Friday afternoon as I was donating blood, (which I do every two months – A rh+), I thought again about the current annoying tendency toward call-out culture and political perfectionism and how self-defeating and moralistic (rather than moral) that stance is. You see, Canadian Blood Services does not allow men who have sex with other men to donate blood for a year after they last have such sex. I think that policy is stupidly homophobic and have complained to them and to politicians about it.
But, by the same radical political logic of call-out culture which had a radical activist and organizer bemoan the prospect of 4000 people showing up to protest racism one Saturday evening in Edmonton last year because a lot of them would be white people who would not become revolutionary anti-racists overnight, I should refuse to donate blood.
So, the chances of someone dying because of a lack of a blood transfusion should be increased (maybe even, to be really ‘woke’ about it, a Muslim trans person of colour) so I could feel good about myself. No.
In the same vein, LGBTQ+ radicals and allies blocked this year’s Pride Parade in Edmonton for about half an hour and expressed four demands. One of them, uninviting the Edmonton Police Service and Canadian military contingents in the parade, has caused a rift in the community. Although it’s being painted as a generational rift, with the older generation of predominately white activists on the one side, and the younger generation of trans and people of colour activists on the other, it isn’t that straightforward.
The LGBTQ+ community leadership have worked hard to build a relationship of trust with the Edmonton police, which led to the creation of the sexual and gender minorities liaison committee (SGMLC) and which has led to LGBTQ+ cops being out in the force and openly marching in the parade.
The protesters argued that white middle class gay men have privilege which makes them now feel safe with the police but many trans people and people of colour are subjected to carding, physical mistreatment and incarceration, so they don’t trust the police. And there is the larger argument around the heterotopian nature of the parade and other queer spaces – are these spaces part of the whole community or special safe places only for LGBTQ+ people and their allies (which the radicals would not consider LGBTQ+ police to be)?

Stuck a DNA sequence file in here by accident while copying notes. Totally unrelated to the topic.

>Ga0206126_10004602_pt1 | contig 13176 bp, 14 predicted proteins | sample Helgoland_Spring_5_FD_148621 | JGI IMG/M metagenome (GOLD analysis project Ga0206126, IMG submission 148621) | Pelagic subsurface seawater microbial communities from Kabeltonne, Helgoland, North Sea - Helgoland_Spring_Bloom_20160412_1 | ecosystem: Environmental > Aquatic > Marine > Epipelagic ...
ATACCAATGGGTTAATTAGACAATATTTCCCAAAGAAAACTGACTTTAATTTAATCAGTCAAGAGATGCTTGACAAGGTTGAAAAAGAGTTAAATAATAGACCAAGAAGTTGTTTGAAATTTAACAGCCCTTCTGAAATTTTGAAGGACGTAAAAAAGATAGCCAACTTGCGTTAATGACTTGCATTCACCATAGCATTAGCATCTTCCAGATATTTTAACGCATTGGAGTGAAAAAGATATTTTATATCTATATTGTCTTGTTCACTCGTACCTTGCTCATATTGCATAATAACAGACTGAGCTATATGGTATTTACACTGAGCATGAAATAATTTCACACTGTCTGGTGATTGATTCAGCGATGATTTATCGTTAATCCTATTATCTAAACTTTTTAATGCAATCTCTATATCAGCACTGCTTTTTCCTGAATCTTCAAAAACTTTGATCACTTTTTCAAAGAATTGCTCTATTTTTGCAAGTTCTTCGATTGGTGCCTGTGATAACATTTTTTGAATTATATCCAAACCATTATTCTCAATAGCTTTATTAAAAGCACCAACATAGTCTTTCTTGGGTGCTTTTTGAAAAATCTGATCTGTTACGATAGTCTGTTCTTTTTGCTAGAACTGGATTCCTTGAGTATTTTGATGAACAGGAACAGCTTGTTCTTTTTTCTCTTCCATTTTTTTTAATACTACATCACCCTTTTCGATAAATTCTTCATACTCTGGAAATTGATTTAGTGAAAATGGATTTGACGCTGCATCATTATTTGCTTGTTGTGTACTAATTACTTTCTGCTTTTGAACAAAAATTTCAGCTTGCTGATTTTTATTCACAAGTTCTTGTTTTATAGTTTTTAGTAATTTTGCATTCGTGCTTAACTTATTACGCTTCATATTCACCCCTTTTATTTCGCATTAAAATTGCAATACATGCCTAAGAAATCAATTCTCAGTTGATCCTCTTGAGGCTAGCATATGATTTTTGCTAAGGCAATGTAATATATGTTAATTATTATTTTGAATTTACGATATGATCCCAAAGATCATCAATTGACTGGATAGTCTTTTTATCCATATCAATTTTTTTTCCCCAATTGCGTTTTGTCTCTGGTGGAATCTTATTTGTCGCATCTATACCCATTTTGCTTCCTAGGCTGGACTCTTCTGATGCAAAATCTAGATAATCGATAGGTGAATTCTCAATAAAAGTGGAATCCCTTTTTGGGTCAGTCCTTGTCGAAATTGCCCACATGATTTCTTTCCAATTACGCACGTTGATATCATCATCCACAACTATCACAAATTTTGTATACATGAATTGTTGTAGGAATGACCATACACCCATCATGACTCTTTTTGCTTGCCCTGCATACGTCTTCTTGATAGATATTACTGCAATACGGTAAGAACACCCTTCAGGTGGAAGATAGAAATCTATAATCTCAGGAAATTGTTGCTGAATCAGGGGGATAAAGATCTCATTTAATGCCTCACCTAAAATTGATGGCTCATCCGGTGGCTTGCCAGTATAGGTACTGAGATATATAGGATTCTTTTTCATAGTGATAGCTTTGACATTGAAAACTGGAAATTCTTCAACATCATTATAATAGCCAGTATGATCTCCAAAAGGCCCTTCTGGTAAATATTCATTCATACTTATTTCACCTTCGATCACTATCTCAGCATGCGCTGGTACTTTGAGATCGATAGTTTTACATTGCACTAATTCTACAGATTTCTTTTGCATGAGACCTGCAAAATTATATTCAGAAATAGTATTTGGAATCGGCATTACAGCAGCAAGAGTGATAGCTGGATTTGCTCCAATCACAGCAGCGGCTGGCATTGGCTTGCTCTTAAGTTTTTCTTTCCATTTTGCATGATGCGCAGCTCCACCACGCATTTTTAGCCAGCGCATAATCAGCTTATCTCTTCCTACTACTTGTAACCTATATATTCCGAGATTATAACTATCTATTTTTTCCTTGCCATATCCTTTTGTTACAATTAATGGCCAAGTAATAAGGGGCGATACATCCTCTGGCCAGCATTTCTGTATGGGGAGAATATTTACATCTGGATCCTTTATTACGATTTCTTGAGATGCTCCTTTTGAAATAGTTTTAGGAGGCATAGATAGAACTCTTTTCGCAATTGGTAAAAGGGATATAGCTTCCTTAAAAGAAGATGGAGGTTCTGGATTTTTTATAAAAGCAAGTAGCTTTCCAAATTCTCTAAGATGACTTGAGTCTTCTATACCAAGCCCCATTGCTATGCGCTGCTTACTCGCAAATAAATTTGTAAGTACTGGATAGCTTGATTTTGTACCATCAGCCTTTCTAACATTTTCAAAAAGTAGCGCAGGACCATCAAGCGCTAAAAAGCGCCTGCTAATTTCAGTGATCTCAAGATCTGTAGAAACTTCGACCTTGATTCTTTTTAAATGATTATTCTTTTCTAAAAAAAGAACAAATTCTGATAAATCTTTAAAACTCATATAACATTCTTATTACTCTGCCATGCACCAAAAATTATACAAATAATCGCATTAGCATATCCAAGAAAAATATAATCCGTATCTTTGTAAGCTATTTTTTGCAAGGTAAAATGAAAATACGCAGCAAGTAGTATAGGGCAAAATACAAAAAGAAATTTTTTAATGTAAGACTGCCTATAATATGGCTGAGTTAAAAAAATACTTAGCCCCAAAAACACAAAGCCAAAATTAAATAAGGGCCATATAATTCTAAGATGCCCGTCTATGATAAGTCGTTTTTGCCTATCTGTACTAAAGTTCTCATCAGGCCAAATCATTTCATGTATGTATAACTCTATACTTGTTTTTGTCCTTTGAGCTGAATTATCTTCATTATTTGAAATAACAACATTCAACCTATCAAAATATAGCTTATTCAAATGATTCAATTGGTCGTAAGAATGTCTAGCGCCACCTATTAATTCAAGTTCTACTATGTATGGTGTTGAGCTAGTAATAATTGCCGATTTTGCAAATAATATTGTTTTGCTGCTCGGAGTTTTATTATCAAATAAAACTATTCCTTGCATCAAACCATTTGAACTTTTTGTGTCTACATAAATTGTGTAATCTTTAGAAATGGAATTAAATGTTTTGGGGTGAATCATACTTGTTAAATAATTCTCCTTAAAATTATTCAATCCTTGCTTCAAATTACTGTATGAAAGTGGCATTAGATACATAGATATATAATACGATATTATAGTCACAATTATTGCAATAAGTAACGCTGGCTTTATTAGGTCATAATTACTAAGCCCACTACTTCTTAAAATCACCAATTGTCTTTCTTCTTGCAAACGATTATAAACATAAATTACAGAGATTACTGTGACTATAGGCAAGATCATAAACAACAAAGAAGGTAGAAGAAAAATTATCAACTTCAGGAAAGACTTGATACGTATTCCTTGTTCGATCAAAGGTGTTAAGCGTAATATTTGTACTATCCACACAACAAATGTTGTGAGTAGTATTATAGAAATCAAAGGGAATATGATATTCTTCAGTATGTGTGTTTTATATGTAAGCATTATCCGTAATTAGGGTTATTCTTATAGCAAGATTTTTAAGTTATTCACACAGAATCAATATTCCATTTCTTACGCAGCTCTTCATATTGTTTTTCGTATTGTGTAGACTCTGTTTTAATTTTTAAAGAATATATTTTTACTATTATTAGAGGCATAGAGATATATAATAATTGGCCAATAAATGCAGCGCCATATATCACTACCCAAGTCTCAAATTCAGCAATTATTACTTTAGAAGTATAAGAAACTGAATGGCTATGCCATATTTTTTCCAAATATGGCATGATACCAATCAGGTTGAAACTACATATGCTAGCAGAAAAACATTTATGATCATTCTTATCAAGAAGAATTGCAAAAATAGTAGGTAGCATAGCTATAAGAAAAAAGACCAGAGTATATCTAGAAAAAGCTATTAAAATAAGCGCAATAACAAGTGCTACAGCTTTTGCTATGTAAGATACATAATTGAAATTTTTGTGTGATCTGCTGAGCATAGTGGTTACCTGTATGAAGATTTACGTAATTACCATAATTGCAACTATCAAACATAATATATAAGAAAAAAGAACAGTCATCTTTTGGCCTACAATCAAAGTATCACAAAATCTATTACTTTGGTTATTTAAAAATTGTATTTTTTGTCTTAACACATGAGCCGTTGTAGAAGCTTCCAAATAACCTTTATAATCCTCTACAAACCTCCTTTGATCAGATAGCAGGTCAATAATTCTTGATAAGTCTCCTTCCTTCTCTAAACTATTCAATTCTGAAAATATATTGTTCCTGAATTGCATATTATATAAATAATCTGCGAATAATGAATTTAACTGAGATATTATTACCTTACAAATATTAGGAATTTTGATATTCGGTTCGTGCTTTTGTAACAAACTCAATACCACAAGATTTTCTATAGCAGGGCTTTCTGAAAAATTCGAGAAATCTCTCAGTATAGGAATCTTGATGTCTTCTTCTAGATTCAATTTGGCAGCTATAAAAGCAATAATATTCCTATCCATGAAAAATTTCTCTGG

And there’s currently a vicious and vitriolic pile-on happening online against Rhyd Wildermuth, accusing him of being a fascist (or at least a fascist sympathizer) because he opposes the tactic of doxing fascists. Rhyd is a flaming hard left Marxist-anarchist whose positions sometimes make me feel like a conservative, and a founder of the excellent (and generally hard left) Gods and Radicals blog site and publishing house. He, and his comrades, are revolutionary leftist Pagans, but he is somehow not purist enough for the left. This crap is one of the reasons I’m not active on the left – I really don’t like shooting my comrades in the back over minor points of doctrine or tactical differences.
Who is your community? And who are your allies? Identities overlap and intersect. The outright fascists in the Pagan community – those groups like the National Socialist Movement appropriating the othala rune as their symbol, or the various groups that assert that Wicca is a Celtic religion for Celtic people only (whoever they are) – are these guys my people? Are the TERFs (Trans-Exclusionary Radical Feminists) like Z. Budapest, Max Dashu, and others less outspoken – their view of an essential difference between feminine and masculine and their biological solidarity in second-wave feminism was very important in the 1960s-70s phase of Wicca and still echoes through the Red Tent and Goddess movements? Is Rhyd one of our people?
There is much pain and trouble in this world, and so little, it seems, that we of good will can do to make it easier. But, we must ease confusion, bind wounds, feed the hungry, comfort the afflicted, constantly affirm beauty and love regardless. Because the alternative is despair and nothing. It seems to me that those people who are fundamentally motivated by love and compassion, who recognize the absolute dignity of every other human being (even, especially, our enemies), they are my people.
Incremental positive change has been happening in Canada, and every small step is a good thing. Over the 40 years I’ve been involved on the left, I have seen a lot of good. I doubt I will see perfection, in fact I doubt that it is possible (or even desirable), but I will continue until I die to work toward that goal where I can. And give blood.